Wednesday, May 6, 2009

Shopping: a culture all its own

From malls to thrift shops, from boutiques to stalls, shopping can be a bane or a boon. Depending on the state of mind of the shopper and the reasons for taking the jaunt, the experience of going somewhere to exchange money for goods or services can take you to another world. On a recent trip down south (of Milwaukee, that is), we realized just that.

In the car, we talked about times in other countries when haggling became imperative and quality depended on the relationship between the seller and the buyer. We discussed differences between shopping in the US and shopping elsewhere. As the conversation became its own entity, so fascinated and engrossed became passenger and driver, we nearly missed it. But there it was, larger than life:

Yes, indeed! The famed 7 Mile Fair.

It 's always been very interesting to me that any mention of this marketplace to anyone native of Milwaukee that I know has always ended with either a snide remark or a dismissal of anything of value that the place could offer. I for one could never understand it, since places like this for a people watcher and amateur window shopper have been my constant companions since just about birth (my mother's favorite infinitive was to garage sale: I garage sale, you garage sale, s/he garage sales,etc.; although she always used the gerund: garage saling. As in, "Let's go garage saling today!")

When a friend and colleague of mine (we both call the Alliance Francaise de Milwaukee home) told me she had never been to 7 Mile Fair, I jumped at the chance to go again. It's not often that I meet someone who is willing to jump in the car and go to a sprawling indoor market that at some points resembles the world's largest Dollar Store.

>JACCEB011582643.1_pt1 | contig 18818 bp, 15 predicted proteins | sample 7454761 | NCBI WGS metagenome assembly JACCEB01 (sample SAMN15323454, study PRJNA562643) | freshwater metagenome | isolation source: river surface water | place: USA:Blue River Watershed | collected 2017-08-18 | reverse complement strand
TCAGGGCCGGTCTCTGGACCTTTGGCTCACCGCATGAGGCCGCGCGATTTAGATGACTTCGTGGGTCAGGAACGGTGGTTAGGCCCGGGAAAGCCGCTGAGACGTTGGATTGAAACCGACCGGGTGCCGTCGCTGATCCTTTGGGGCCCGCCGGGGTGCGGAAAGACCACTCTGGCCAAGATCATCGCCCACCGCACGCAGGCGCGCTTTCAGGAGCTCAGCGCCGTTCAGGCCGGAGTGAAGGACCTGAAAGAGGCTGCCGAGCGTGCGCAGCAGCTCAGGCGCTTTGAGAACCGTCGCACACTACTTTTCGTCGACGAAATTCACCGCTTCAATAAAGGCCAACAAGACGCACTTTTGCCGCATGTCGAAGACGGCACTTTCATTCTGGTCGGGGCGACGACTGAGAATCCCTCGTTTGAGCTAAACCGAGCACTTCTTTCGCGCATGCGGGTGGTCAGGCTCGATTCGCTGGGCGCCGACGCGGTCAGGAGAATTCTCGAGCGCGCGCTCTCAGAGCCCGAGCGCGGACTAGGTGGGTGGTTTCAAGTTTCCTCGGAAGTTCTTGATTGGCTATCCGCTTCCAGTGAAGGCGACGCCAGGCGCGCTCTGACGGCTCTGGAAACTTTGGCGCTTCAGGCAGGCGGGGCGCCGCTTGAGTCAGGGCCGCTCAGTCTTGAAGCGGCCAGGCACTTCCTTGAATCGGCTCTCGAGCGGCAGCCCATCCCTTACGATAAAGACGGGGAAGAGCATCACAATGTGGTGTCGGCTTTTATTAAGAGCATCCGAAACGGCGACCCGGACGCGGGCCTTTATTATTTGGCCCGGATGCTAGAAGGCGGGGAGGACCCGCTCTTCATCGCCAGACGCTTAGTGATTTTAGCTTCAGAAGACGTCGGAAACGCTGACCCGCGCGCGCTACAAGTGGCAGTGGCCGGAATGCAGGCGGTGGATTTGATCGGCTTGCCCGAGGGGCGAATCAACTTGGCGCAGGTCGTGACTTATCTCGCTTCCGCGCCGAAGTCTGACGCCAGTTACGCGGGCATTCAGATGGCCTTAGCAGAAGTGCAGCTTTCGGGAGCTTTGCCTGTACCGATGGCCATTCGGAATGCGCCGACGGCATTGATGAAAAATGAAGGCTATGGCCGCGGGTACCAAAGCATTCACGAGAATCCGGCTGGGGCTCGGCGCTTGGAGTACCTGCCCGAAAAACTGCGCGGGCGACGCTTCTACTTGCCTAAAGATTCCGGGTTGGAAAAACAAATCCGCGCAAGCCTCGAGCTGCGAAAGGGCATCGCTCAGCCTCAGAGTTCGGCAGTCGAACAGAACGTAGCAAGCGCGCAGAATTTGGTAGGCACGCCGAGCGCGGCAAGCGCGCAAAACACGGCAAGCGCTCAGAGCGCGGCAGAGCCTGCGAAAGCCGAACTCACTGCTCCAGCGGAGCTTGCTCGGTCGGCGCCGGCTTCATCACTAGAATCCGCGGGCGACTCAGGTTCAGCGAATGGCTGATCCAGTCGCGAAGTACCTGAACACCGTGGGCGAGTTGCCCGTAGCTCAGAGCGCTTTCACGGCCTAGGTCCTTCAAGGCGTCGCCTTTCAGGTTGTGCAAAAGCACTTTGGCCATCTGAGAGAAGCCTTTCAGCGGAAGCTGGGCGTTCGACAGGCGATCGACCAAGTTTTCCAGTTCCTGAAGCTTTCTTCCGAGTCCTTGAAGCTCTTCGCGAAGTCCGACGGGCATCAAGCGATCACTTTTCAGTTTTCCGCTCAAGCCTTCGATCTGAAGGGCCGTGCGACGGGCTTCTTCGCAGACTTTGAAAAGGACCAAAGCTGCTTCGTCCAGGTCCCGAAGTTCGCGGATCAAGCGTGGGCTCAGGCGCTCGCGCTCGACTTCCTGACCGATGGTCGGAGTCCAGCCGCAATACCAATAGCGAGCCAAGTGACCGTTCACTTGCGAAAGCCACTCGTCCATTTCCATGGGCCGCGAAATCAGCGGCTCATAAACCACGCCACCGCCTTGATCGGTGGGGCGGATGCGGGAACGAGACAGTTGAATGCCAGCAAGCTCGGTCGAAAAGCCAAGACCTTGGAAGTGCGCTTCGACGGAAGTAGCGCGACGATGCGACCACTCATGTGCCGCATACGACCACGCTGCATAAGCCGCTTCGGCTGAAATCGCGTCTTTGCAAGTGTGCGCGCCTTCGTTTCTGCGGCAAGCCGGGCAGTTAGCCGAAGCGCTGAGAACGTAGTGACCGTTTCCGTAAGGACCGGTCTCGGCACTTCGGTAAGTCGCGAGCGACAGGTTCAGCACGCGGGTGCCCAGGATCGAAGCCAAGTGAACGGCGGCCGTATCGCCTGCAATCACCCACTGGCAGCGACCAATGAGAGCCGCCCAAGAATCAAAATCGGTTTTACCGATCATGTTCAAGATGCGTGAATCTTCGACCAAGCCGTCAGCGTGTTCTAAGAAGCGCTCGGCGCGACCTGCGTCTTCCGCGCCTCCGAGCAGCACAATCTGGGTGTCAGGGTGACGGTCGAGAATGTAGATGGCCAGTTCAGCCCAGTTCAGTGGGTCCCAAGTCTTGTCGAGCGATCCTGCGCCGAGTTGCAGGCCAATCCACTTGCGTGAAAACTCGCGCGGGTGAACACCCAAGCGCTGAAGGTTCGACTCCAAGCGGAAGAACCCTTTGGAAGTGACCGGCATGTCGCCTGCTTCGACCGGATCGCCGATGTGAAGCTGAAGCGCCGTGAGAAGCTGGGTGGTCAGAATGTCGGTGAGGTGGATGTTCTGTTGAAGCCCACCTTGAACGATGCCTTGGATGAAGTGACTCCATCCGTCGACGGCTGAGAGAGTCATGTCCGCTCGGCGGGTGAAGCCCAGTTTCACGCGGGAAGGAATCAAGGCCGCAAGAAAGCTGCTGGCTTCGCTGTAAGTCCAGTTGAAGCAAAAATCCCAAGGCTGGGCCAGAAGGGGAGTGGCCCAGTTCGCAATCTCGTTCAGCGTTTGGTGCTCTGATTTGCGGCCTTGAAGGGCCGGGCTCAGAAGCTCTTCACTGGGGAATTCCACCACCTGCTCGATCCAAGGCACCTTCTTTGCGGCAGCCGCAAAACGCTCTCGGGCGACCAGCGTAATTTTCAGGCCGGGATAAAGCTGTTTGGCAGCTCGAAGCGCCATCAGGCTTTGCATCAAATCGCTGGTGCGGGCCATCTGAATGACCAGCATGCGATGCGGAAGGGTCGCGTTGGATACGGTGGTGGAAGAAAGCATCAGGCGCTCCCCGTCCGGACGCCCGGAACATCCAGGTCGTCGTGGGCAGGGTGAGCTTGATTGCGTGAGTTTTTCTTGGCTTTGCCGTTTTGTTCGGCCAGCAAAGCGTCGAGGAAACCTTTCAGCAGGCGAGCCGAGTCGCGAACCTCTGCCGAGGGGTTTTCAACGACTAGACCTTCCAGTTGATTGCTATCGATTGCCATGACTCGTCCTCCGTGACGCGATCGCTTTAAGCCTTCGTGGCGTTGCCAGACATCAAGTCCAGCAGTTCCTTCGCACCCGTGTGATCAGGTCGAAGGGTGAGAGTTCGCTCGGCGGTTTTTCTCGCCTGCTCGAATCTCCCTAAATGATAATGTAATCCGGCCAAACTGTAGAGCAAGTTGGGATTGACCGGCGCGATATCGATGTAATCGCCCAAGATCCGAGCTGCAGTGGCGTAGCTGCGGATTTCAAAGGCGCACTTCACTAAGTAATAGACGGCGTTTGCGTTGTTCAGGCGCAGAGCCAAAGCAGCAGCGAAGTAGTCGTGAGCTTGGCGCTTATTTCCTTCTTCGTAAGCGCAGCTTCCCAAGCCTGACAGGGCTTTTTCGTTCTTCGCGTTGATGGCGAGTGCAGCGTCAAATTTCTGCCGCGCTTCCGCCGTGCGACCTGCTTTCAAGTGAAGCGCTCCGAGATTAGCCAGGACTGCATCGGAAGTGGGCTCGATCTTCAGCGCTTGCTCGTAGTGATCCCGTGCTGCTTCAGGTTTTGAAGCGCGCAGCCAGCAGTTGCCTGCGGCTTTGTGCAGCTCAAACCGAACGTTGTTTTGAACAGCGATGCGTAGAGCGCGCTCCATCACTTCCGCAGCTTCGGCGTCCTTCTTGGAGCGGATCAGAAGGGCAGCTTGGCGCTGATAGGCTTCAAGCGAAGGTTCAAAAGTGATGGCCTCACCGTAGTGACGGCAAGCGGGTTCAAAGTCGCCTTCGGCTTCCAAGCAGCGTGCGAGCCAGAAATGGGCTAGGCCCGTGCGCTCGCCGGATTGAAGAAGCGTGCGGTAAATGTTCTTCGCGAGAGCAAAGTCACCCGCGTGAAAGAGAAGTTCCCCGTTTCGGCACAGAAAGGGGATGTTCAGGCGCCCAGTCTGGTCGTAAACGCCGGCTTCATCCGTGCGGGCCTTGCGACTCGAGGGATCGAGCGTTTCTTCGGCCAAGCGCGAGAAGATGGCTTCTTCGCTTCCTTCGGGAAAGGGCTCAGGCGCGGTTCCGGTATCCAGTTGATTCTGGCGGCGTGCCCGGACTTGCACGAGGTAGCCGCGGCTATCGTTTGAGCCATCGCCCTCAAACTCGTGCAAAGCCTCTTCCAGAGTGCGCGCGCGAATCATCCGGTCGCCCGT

Pulling off of the freeway and onto the off ramp, the excitement grew. At the stop sign before turning into the parking lot- now this is probably the largest parking lot you could ever see-we looked at each other one last time. As we turned our heads away from each other and toward the gravel-coated car storage area, I stepped on the gas and 30 seconds later we had entered the lot. Still early enough to find a fairly close parking space, I pulled into one a few hundred feet from the grand entrance. We got out of the car and started the short walk to the mouth of the building. As we were walking we noticed-you couldn't help it, really - a large banner:

We both thought it was at once poignant and ironic, since all of the signs in the parking lot were in Spanish and English. That was our kind of America. In our minds, though, the only America we could evoke was the one that wanted everyone to speak English and go back to where they cam from if they weren't interested in our 'official language' (in fact, English is not the official language of the US; we have none.) As we walked into the lobby to pay our $1.50 each to enter the bazaar, the American souk, the marché aux puces that is 7 Mile Fair, I told Beth that she would be feeling like she was leaving the US the minute she entered 7 Mile Fair soil. We had to wonder: was the "God Bless America" a way of telling us that we were leaving the US and were about to cross the border? We felt like taking out our passports...

Stay tuned for part two of "Shopping: A culture all its own".